S.J.: Although correlation does not show causation, with the results of population studies and with biological plausibility such as turning cancer on and off, increased levels of the hormone estrogen as well as negative calcium balance with animal products, is all that research regarding the harmful effects as about as close to proof in biology as is possible to come short of knowledge of the detailed metabolic pathways, some of that is coming out now, and more of the formal clinical studies that have been done? Who paid for the studies of the metabolic pathways and the clinical studies?


T.C.C.: Well, the clinical studies certainly were mostly paid for by the pharmaceutical industry. The whole concept of doing clinical trials which everybody thinks is the gold standard, which I do not accept, that concept was built around the idea that you have to test single things to see what they do, keeping everything else under control. Of course, it’s never said that everything that is being kept under control also includes all the factors that are the more important factors.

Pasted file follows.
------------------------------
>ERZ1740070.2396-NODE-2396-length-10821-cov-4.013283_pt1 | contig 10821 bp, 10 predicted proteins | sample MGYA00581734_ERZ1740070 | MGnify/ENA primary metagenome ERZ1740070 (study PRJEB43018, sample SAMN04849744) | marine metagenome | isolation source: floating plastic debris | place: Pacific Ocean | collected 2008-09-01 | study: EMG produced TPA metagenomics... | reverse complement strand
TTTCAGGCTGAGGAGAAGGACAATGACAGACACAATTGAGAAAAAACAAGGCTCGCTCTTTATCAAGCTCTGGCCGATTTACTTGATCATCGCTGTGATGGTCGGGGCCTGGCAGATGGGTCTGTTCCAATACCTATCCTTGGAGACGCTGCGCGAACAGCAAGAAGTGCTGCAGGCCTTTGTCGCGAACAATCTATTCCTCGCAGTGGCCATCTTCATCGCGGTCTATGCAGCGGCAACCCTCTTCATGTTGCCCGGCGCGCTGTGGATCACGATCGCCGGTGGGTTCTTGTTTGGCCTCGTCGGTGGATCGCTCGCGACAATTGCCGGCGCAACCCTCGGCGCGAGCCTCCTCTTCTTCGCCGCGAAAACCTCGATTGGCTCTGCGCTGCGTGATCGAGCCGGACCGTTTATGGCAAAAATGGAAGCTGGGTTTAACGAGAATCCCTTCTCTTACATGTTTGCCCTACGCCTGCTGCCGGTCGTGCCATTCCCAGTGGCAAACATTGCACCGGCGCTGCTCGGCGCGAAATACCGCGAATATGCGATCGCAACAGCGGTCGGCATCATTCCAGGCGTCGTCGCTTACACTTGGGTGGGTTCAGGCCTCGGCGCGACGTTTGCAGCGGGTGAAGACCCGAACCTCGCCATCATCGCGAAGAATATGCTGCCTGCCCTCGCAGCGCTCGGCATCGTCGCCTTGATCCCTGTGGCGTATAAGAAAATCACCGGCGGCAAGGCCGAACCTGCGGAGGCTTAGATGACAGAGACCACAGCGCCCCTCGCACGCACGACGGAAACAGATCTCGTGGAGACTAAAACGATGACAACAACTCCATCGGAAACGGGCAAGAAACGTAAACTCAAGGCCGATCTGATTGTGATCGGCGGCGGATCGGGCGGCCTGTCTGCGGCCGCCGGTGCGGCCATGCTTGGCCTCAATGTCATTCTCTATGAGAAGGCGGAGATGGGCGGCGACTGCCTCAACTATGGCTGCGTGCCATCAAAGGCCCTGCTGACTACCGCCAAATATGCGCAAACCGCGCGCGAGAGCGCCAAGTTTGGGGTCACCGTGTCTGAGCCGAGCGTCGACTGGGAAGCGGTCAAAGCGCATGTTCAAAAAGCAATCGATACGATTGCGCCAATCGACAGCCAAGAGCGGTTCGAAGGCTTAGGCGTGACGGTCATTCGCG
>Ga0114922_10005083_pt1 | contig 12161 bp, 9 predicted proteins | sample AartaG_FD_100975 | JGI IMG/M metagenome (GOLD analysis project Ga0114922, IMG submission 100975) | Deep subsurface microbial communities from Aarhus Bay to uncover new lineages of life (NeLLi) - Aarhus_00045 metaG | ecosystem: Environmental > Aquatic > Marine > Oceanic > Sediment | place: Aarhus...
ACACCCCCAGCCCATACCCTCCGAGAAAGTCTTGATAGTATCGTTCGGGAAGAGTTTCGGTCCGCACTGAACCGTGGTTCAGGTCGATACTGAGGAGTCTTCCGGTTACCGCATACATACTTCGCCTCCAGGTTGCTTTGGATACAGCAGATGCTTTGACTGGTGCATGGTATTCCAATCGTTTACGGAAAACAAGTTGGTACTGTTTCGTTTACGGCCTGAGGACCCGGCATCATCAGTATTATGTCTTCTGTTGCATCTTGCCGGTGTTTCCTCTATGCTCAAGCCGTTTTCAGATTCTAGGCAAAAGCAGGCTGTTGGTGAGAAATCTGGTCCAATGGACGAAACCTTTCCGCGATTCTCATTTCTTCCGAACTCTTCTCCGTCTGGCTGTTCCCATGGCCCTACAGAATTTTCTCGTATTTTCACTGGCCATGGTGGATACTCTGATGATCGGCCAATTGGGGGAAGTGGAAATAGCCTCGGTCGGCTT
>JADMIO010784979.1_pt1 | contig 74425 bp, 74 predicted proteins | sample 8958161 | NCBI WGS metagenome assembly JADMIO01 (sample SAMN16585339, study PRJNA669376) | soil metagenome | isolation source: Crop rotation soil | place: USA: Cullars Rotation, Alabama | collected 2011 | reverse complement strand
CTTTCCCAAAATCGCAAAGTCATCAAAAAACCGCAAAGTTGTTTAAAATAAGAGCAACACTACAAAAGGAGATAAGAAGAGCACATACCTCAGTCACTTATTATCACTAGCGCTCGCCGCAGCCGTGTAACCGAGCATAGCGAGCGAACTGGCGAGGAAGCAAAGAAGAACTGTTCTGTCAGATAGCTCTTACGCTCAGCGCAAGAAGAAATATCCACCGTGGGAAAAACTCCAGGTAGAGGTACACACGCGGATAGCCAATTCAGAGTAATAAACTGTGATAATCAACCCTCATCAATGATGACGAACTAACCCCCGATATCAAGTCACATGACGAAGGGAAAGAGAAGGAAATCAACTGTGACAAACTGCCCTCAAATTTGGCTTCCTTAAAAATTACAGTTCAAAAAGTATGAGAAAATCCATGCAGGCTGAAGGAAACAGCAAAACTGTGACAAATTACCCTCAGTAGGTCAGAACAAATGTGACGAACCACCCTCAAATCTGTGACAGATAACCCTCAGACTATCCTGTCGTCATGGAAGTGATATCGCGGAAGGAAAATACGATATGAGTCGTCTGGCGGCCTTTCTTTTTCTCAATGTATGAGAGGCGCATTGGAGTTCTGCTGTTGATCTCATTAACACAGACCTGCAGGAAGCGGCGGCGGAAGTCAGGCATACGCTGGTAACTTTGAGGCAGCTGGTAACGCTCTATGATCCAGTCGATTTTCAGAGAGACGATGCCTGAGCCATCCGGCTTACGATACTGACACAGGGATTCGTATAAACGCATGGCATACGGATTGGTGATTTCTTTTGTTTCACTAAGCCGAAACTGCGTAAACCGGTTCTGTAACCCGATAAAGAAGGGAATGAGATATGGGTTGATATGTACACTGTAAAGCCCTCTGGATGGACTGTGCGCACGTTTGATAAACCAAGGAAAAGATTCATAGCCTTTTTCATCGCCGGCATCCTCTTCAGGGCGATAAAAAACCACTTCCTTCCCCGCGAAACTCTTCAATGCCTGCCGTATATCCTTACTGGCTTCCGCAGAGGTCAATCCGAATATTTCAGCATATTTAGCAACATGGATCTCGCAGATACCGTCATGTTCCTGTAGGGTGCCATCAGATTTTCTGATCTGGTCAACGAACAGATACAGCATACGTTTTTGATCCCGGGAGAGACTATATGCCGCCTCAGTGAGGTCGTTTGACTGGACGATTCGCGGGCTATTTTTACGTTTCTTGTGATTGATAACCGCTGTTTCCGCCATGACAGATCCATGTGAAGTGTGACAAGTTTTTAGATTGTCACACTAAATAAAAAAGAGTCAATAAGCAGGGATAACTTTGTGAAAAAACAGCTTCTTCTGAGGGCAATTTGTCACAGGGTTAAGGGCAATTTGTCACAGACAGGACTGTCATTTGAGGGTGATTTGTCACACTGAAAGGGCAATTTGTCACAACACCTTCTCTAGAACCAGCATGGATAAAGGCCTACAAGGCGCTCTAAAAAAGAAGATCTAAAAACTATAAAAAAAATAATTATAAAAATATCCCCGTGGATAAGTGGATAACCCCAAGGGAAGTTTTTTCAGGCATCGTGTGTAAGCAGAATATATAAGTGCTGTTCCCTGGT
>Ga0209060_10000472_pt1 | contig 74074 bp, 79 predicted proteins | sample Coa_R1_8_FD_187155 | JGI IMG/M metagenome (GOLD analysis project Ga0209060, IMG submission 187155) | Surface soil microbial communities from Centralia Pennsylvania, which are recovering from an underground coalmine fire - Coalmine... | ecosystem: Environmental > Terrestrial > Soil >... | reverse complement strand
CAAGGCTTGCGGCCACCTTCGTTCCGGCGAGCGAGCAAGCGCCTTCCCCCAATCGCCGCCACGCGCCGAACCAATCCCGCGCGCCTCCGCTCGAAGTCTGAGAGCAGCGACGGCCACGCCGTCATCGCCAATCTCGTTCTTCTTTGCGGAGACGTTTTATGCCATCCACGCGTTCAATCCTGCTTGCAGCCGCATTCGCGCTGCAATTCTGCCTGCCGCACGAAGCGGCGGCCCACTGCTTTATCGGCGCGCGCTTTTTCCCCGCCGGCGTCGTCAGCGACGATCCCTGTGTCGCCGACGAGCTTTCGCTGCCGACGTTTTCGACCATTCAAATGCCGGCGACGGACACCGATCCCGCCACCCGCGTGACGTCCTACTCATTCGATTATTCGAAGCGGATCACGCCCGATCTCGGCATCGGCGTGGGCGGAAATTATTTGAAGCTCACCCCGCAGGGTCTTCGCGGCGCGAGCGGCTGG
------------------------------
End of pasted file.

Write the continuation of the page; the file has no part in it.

Not everything can be kept under control. So, you stick in one chemical and see what you can do. That is a clinical trial usually used for the development of drugs of course and things like this. Pharmaceutical industry pays for most of that, pure and simple. The government pays for some of that. National Institute of Health will put up some funding to help that get under way, but they in turn are greatly influenced by the pharmaceutical industry as well. If you go back to your first statement, if you look at all the biological evidence that has to do with knowledgeable plausibility, evidence having to do with comparison over a broad range, the relationship between our diet and lifestyle, disease, and then you put all this together and by that, in my view at least, the way I sort of want to do that is I want to look at some of the basic biochemistry and see if I feel it’s right, and then I want to see if that is consistent with a bigger picture. I also want to ask questions too, ‘Is this consistent with, is it practical in a sense?’, and maybe in some cases ‘Is it economical, feasible?’. You have a variety of different kinds of studies. You have studies that determine biological plausibility. You have studies that look at just general associations. It’s putting it all together to see if you have run across a fundamental truth. So it’s a much more holistic approach.